Why CPR Changed From A-B-C to C-A-B

How the American Heart Association Rearranged CPR

If you have been trained in CPR for a very long time, you might wonder why the order of steps changed to put the breaths after the chest compressions. Why did CPR change from A-B-C to C-A-B?

In 2010, the American Heart Association's (AHA) Guidelines for CPR rearranged the order of CPR steps. Today, instead of A-B-C, which stood for airway and breathing first, followed by chest compressions, the AHA teaches rescuers to practice C-A-B: chest compressions first, then airway and breathing.

Person practicing CPR on a training dummy
Mihajlo Maricic / EyeEm / Getty Images

Blood Flow is Top Priority

Just like you can hold your breath for a minute or two without having brain damage, people in cardiac arrest can go a minute or two (actually a lot longer than that) without taking a breath. What they really need is for that blood to get flowing again.

Any delay in blood flow reduces survival. Rescue breathing almost always delays chest compressions. Even if breathing first was important (which it's not), it introduced delays that were never intended.

Removing Delays

When rescuers are worried about opening the airway and making an adequate seal—plus the "ick" factor and possibly digging a CPR mask out of a purse or briefcase—the delay can be significant. All that extra time was getting in the way of the real help: chest compressions.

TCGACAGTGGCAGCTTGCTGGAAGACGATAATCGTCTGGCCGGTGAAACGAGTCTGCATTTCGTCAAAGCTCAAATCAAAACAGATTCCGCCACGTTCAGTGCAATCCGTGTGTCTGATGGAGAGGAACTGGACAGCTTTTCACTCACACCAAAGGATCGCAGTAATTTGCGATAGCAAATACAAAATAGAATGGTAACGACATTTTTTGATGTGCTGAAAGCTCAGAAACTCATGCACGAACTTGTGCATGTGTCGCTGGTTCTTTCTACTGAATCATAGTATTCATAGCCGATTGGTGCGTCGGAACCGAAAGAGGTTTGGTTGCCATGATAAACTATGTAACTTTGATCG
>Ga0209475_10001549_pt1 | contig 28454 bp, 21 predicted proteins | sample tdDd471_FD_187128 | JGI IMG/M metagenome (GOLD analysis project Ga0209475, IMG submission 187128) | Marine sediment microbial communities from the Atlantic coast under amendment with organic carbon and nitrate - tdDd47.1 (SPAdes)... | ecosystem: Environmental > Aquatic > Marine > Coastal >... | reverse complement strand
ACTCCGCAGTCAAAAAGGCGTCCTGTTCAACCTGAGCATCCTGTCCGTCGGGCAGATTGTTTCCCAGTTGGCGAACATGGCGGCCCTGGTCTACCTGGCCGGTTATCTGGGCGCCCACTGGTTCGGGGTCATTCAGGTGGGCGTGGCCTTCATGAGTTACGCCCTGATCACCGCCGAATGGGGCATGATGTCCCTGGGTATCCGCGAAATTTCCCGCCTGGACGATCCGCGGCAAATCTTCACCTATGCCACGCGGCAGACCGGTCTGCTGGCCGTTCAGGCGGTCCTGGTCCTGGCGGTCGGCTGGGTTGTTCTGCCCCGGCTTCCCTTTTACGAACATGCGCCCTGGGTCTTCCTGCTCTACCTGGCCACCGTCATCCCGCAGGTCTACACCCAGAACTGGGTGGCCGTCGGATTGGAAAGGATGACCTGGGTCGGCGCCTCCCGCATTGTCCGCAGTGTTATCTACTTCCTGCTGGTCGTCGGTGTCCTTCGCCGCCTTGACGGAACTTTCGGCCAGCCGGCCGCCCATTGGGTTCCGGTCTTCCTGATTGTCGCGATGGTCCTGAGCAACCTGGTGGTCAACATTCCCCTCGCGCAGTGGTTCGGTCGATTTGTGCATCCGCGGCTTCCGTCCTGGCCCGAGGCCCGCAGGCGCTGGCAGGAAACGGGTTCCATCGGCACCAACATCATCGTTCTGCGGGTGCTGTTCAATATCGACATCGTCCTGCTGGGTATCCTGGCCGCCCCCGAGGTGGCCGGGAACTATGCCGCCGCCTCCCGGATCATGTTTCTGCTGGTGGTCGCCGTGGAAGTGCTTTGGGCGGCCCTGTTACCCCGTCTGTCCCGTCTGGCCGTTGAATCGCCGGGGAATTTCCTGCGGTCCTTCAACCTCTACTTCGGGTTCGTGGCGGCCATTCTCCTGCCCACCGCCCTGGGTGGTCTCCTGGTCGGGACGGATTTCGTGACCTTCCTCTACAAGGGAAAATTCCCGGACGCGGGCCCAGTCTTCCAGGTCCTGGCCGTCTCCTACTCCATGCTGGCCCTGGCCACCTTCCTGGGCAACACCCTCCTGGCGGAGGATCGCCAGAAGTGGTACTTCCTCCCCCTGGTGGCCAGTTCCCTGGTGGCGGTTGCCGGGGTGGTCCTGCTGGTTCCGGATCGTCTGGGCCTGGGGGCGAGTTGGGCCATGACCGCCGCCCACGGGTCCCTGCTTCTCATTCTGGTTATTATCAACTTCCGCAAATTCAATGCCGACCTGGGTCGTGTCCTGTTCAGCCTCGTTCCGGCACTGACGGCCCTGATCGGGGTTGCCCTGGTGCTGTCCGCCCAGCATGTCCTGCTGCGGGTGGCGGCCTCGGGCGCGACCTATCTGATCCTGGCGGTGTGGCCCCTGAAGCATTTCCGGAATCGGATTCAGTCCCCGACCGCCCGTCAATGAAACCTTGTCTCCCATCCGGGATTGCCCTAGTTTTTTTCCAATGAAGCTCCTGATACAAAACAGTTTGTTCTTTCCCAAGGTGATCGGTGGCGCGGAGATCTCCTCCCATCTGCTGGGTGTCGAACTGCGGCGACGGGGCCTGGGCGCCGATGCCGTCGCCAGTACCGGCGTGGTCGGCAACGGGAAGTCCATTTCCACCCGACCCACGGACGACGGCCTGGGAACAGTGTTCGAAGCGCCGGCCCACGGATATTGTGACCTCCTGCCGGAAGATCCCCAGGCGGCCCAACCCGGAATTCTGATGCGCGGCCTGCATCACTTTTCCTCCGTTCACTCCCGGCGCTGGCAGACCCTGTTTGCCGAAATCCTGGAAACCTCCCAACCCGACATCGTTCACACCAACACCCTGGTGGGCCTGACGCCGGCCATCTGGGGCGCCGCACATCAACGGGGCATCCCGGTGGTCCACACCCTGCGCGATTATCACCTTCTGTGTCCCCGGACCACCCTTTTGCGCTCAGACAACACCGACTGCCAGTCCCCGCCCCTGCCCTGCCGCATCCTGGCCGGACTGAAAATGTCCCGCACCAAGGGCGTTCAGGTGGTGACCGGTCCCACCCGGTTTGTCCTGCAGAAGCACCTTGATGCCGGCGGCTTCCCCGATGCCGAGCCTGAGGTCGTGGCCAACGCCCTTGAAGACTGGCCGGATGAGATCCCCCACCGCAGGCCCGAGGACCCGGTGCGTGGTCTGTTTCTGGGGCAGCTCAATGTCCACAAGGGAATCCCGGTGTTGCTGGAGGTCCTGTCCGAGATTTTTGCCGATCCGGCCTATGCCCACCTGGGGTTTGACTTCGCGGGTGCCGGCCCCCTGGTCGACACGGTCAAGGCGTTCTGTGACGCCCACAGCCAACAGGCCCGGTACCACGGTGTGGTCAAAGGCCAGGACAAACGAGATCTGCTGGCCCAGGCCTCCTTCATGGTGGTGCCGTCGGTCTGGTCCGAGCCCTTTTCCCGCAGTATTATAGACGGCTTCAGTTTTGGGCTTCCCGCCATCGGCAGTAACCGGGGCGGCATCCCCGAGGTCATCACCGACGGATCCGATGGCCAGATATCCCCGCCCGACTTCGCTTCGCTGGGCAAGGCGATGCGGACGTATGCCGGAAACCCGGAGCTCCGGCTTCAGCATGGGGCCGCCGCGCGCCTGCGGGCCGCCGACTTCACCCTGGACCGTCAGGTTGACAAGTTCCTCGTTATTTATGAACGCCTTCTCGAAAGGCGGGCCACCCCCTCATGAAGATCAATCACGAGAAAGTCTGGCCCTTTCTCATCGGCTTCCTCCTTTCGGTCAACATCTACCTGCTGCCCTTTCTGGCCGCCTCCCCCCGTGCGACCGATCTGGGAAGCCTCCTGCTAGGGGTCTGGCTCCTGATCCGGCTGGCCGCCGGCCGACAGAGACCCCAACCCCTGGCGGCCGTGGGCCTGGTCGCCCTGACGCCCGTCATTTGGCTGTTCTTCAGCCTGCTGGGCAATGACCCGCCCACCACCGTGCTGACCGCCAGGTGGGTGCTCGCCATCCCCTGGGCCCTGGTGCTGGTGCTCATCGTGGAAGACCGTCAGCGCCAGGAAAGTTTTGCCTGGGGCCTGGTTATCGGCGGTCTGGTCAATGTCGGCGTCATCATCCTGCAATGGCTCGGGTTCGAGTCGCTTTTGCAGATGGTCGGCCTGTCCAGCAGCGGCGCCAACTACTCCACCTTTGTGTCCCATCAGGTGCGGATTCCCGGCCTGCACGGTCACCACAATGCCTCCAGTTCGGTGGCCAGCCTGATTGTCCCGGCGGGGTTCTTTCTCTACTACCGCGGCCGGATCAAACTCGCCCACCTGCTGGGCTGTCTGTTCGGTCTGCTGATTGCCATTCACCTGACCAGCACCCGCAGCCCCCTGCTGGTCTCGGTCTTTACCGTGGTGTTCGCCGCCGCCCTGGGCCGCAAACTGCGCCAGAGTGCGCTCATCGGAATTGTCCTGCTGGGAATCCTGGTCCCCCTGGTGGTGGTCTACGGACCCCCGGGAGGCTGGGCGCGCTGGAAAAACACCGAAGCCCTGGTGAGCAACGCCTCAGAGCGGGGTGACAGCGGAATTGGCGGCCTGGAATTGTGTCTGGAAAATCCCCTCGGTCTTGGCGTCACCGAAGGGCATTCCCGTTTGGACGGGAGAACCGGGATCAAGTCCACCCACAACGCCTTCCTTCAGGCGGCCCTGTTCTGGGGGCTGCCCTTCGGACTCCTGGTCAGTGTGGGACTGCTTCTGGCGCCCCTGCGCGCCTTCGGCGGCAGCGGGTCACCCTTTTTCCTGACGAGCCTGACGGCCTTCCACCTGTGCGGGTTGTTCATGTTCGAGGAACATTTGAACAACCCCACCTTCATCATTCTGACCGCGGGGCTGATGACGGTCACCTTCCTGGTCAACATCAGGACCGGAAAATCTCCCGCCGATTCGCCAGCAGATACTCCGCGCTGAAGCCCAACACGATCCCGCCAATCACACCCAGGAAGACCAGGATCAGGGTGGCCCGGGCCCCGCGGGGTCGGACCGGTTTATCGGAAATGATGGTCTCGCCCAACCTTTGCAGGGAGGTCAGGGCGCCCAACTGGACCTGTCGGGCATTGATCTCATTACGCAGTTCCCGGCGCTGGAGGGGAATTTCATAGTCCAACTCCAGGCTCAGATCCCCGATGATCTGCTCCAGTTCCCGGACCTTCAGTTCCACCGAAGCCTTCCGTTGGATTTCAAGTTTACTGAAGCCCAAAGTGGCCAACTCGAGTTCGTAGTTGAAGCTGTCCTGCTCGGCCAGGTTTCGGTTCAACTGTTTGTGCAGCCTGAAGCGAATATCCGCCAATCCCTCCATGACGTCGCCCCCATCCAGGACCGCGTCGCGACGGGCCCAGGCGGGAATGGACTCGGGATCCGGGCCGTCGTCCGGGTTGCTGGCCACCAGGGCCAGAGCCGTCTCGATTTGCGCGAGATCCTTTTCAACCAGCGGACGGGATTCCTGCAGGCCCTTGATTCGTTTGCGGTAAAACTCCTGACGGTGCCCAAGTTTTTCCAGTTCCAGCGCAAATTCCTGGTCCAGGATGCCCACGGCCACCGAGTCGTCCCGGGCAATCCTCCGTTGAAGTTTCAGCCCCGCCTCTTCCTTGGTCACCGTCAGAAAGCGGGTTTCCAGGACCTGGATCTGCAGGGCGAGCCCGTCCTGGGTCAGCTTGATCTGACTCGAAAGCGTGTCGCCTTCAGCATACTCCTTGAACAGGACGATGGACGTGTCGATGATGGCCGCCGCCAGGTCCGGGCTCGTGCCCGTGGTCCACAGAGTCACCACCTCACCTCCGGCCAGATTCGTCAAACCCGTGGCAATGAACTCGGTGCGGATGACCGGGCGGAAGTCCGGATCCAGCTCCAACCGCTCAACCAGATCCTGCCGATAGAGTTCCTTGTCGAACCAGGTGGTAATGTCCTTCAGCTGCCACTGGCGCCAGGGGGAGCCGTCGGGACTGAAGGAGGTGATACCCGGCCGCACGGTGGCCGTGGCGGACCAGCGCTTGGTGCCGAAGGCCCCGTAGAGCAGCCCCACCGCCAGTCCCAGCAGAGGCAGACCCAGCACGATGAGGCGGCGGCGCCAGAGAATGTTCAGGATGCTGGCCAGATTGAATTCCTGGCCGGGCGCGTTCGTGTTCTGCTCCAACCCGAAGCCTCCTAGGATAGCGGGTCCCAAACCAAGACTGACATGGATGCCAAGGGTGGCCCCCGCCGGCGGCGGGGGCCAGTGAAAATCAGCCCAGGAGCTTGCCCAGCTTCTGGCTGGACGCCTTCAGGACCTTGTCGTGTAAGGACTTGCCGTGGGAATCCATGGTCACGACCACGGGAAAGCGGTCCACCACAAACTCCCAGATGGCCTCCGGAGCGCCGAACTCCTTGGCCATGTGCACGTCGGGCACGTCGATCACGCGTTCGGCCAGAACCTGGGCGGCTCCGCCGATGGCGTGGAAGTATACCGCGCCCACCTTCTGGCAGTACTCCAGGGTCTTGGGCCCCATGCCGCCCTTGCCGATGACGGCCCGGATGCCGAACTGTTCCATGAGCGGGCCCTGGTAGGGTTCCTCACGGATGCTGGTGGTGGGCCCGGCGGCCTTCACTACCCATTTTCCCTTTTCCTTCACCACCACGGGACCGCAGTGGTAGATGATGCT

In its summary of the changes, the AHA explained it this way:

"By changing the sequence to C-A-B, chest compressions will be initiated sooner and ventilation only minimally delayed until completion of the first cycle of chest compressions (30 compressions should be accomplished in approximately 18 seconds)."

By starting chest compressions first, the patient only has to hold his breath an extra 18 seconds while the blood gets flowing again. That's a good trade.

Moving blood along, even blood with arguably diminishing amounts of oxygen, is the most important function of CPR. The 2010 AHA Guidelines for CPR really put chest compressions front and center.

Chest Compression Basics

Chest compressions should be at least two inches deep for adult patients and should be delivered at a rate between 100-120 per minute.

Deliver chest compressions too slow and there will never be enough blood pressure to reach the brain adequately. Deliver them too fast and you risk not allowing enough blood to return to the chest before the next compression.

Since the 2010 AHA Guidelines for CPR came out, the science of CPR has continued to support chest compressions in lieu of rescue breathing. Hands-only CPR, once only for the uninitiated rescuer, is now the standard of care.

Even some professional rescuers have removed rescue breathing from CPR. When rescuers do provide artificial breathing, they aren't as likely to do advanced procedures, opting instead for more basic ventilation.

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  1. American Heart Association. Highlights of the 2010 American Heart Association guidelines for CPR and ECC. 2010.

  2. American Heart Association CPR and First Aid. Hands-only CPR. 2019.